Daily Flight Stories
Historic Wings is pleased to present our daily story celebrating what happened today in aviation history.
Published on April 24, 2013
At the end of the war, the US Army Air Forces made surplus a wide range of aircraft. Among the most prominent were the Douglas C-47 Dakotas, military versions of the Douglas DC-3 airliner, a proven aircraft for commercial air passenger transport from before the war. As thousands were retired from the military, they became the backbone of virtually every airline in the USA and even many overseas. In addition, they formed the foundation of a hot start-up sector which took advantage of the tens of thousands of former military pilots who were entering civilian life and looking for jobs. In the rough and tumble times that immediately followed the war, one operator based in Philadelphia, Pennsylvania, emerged with perhaps the most radical idea for a new service — to employ not only C-47s but also military surplus gliders to carry freight when towed behind their regular airliners, which ideally would carry ticketed passengers in scheduled and chartered service.
Thus, today in aviation history, on April 24, 1946, Winged Cargo Inc. made its first flight. This is their story — an innovative strategy for improving competitiveness in a crowded field of new airline start ups that had its ups and, after a short while, its downs as well.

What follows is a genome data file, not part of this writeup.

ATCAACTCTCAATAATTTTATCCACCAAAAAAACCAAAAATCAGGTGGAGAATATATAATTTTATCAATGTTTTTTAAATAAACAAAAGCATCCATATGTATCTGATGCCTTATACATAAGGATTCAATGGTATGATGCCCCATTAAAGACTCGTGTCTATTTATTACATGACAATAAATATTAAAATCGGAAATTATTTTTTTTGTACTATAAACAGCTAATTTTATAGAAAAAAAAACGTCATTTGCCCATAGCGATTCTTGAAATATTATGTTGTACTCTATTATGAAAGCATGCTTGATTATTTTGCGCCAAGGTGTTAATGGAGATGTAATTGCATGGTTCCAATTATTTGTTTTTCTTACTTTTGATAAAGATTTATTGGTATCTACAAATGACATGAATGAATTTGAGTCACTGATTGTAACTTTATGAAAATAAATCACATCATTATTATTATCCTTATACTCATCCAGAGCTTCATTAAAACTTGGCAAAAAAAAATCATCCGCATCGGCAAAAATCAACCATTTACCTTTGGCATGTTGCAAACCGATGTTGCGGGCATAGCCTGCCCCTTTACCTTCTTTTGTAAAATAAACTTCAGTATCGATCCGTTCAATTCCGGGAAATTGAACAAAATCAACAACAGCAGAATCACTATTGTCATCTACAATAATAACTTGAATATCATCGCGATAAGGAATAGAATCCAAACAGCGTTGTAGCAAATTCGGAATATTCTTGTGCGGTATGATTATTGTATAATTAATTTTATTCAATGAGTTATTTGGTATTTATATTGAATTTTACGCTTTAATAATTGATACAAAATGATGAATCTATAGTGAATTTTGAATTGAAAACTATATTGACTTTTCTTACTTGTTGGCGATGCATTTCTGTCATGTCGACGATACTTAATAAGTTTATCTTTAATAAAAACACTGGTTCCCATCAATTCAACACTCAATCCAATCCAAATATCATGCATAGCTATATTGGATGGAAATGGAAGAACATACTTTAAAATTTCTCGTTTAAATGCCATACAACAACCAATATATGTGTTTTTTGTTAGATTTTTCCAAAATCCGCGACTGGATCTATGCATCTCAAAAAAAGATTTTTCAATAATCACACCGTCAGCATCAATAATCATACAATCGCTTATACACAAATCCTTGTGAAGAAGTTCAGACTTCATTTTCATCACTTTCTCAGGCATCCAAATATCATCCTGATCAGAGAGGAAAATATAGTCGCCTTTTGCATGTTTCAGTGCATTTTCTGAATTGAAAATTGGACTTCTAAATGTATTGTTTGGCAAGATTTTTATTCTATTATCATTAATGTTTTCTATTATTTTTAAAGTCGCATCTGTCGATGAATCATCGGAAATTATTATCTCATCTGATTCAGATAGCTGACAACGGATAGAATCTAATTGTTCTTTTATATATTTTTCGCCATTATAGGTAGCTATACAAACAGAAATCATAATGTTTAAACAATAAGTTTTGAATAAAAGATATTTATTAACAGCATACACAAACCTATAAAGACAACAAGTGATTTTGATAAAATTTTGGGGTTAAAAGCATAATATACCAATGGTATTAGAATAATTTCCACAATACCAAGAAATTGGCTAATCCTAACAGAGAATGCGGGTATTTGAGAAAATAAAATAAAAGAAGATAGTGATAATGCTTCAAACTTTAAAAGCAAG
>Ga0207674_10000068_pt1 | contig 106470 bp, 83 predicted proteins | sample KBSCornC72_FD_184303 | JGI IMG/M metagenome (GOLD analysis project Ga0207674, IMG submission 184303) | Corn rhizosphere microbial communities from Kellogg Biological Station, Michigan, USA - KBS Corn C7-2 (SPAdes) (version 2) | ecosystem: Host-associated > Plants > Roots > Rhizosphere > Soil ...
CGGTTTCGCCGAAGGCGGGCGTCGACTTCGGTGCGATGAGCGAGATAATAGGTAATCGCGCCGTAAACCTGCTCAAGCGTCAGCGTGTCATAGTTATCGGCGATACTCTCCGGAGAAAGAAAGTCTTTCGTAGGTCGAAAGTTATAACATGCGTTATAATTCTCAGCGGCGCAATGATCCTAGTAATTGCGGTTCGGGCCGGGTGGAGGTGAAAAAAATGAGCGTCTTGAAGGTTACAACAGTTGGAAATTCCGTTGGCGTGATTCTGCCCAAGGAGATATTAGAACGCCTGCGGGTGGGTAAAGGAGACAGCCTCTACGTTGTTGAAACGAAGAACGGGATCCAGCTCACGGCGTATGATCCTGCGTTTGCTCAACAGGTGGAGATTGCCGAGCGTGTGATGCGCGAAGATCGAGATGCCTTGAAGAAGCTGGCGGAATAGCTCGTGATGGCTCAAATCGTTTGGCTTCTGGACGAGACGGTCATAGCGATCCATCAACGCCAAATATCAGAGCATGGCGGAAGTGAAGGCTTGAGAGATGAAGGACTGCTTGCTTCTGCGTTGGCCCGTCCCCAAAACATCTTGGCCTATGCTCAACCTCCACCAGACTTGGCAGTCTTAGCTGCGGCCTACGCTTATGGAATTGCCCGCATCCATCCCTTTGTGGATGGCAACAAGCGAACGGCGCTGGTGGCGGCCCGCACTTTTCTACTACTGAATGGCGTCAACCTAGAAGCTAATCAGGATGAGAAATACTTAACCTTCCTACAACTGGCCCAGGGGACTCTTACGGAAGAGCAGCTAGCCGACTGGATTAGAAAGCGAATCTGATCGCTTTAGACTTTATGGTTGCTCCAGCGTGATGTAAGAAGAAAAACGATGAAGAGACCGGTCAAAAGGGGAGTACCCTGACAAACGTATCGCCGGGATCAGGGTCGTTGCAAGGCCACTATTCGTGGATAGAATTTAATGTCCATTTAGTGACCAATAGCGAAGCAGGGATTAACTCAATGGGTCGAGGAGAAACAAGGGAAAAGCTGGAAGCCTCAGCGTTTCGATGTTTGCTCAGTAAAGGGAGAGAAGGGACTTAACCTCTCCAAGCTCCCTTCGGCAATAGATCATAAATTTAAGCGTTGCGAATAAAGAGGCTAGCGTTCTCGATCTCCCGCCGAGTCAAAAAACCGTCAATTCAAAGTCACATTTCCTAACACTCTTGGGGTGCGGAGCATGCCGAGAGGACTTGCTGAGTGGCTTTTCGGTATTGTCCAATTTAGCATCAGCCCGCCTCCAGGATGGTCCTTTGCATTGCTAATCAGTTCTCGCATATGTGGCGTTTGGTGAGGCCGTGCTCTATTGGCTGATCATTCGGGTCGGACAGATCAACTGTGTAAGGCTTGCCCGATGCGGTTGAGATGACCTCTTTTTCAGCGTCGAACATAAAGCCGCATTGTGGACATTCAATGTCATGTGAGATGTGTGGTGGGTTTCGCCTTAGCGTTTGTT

First Flight and Start Up
Wing Cargo’s first flight was from Philadelphia to Miami, Florida, took place on April 24, 1946. After stopping there for a day of rest, the flight continued on to Havana, Cuba, to deliver its first cargo loads. The arline’s C-47 had been converted to seat passengers, but for this first flight carried none, only taking in tow one of cargo gliders that was packed with 7,500 pounds of freight. The operation required pilots in the C-47 “towships” and glider pilots in the CG-4A gliders who would keep the glider steady during the two, then be ready to drop off their tow line when they arrived over the destination airfield — or even farm field! Ideally, this allowed the airline to deliver the cargo to a rural destination en route while the airliner continued on to drop off its passengers at a major airport elsewhere. Together, as projected by the airline’s owners, the combined revenue from the freight operations and passenger ticket sales would make Winged Cargo a profitable and highly competitive venture.